- Liver transplant: Sometimes your liver is so damaged that a liver transplant is the only long-term treatment option.
- Peritoneovenous shunt: This procedure drains the fluid into a large vein to be absorbed by the body. The shunt is a tube placed in your abdomen and connected to the vein. Healthcare providers may use this procedure if you cannot have a liver transplant or other ascites treatments.
What are the risks of ascites?
- The excess fluid may affect your ability to breathe. Your swollen abdomen can make it hard to eat. Hernias (weak areas in the muscles on your abdomen) may form from the pressure of the fluid. Treatment can change your electrolyte (body chemical) balance. Electrolyte changes can cause confusion, drowsiness, and thinking and movement problems that may lead to coma. You may get an infection called spontaneous bacterial peritonitis in your abdomen that can be life-threatening. You will need more medicines or treatments if you develop these problems.
- Even with treatment, the condition that caused your ascites may become life-threatening. Bleeding in the esophagus or liver or kidney failure can occur.
How do I manage ascites?
- Do not drink alcohol: Alcohol worsens the damage to your liver. Your ascites may improve or even go away after you stop drinking. Do not take medicines that contain alcohol. Ask your healthcare provider for information if you need help to quit drinking alcohol.
- Follow your low-sodium plan: A dietitian can help you create a low-sodium diet. He may suggest lemon juice or herbs to flavor your food. Avoid salted butter or margarine, milk, cheese, and canned or frozen foods that are not made for low-salt diets. Ask your healthcare provider or dietitian before you use salt substitutes.
- Write down your daily weight: You will need to track your weight at home so healthcare providers can see if treatment is working. Weigh yourself each day. Ask your healthcare provider how much weight you should be losing. Your healthcare provider will want to know if you are losing too much or too little weight.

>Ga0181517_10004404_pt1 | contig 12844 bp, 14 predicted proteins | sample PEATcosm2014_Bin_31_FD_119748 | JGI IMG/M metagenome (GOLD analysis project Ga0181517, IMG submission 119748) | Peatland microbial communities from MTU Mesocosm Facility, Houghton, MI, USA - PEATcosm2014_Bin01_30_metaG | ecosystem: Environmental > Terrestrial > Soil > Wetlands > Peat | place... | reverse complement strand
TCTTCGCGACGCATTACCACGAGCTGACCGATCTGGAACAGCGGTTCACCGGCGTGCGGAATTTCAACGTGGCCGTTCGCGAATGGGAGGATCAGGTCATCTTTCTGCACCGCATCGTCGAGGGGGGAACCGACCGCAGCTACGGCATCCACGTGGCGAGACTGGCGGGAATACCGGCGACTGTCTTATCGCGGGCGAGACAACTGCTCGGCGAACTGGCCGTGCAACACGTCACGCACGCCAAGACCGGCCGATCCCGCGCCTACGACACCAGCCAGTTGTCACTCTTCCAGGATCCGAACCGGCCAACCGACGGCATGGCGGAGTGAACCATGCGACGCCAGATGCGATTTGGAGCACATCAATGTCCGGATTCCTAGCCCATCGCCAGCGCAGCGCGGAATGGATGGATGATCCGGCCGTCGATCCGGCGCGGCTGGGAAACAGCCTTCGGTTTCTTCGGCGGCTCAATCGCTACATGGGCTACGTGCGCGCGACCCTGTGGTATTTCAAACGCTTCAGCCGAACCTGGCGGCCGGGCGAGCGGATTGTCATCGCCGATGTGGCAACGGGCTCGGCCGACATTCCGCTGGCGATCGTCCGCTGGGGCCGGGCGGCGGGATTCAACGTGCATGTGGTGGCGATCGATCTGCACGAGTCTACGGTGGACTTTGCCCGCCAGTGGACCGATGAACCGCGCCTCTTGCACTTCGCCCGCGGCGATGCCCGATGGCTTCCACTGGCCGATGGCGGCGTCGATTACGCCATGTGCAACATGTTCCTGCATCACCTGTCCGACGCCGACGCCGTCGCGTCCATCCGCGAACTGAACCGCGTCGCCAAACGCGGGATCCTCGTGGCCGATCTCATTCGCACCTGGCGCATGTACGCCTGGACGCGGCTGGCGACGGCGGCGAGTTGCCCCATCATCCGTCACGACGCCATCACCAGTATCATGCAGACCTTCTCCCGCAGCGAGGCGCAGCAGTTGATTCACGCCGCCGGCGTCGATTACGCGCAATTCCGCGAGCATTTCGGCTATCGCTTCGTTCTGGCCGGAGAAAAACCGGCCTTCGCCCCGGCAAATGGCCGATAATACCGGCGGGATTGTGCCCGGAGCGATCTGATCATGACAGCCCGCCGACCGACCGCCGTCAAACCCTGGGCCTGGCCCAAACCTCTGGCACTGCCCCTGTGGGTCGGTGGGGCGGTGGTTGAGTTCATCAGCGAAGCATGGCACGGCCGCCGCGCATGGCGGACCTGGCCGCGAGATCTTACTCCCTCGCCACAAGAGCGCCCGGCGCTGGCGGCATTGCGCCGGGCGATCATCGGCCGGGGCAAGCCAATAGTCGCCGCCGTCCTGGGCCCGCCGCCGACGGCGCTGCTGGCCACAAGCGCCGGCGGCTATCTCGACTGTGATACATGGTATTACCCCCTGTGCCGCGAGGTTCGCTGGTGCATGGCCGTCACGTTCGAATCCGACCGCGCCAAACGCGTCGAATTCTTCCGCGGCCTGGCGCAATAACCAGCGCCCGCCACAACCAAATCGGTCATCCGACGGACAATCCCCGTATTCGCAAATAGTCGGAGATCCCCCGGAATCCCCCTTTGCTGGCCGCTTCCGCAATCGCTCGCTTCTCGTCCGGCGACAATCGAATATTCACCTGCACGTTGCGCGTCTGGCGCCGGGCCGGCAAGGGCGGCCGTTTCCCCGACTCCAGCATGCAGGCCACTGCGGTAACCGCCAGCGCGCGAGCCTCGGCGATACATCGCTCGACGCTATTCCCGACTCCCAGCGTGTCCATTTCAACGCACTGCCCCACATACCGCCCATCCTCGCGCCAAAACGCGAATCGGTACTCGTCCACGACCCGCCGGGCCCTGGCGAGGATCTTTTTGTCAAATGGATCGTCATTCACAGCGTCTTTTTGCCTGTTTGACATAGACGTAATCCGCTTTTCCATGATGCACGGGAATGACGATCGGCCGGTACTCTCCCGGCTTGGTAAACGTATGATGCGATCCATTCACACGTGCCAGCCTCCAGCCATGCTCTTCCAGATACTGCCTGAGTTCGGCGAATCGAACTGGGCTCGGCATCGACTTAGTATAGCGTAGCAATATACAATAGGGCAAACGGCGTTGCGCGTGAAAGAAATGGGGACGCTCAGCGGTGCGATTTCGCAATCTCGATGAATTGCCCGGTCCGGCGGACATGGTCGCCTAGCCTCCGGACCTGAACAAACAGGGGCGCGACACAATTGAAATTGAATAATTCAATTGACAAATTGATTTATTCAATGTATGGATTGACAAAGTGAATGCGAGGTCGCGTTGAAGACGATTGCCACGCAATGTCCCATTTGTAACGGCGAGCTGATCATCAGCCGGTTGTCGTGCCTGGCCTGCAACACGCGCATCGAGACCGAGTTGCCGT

- Ask about NSAIDs: NSAIDs are over-the-counter pain and fever medicines. You may not urinate enough to take NSAIDs safely. Ask your healthcare provider if NSAIDs are safe for you. Follow directions carefully. These medicines can cause stomach bleeding or kidney problems if they are not taken correctly.
- Limit activity: Too much physical activity may make your ascites worse. Ask your healthcare provider if you have any limits to your normal daily activities. Rarely, bedrest is needed if other health problems develop with ascites.
Where can I find more information?
- American College of Gastroenterology
6400 Goldsboro Rd., Ste 450
Bethesda , MD 20817
Phone: 1- 301 - 263-9000
Web Address: http://www.gi.org
When should I contact my healthcare provider?
Contact your healthcare provider if:
- You are losing more or less weight than expected.
- You are urinating less than usual.
- You feel dizzy or lightheaded.
- You develop tiredness, dry mouth, nausea, or vomiting.
- You have muscle cramps or twitches.
- You have questions or concerns about your condition or care.
When should I seek immediate care?
Seek care immediately or call 911 if:
- You have a fever.
- You feel pain in your abdomen.
- You have trouble breathing.
- You feel confused, faint, or lose consciousness.
- You vomit blood or see blood in your bowel movement.
Care AgreementYou have the right to help plan your care. Learn about your health condition and how it may be treated. Discuss treatment options with your caregivers to decide what care you want to receive. You always have the right to refuse treatment. The above information is an educational aid only. It is not intended as medical advice for individual conditions or treatments. Talk to your doctor, nurse or pharmacist before following any medical regimen to see if it is safe and effective for you.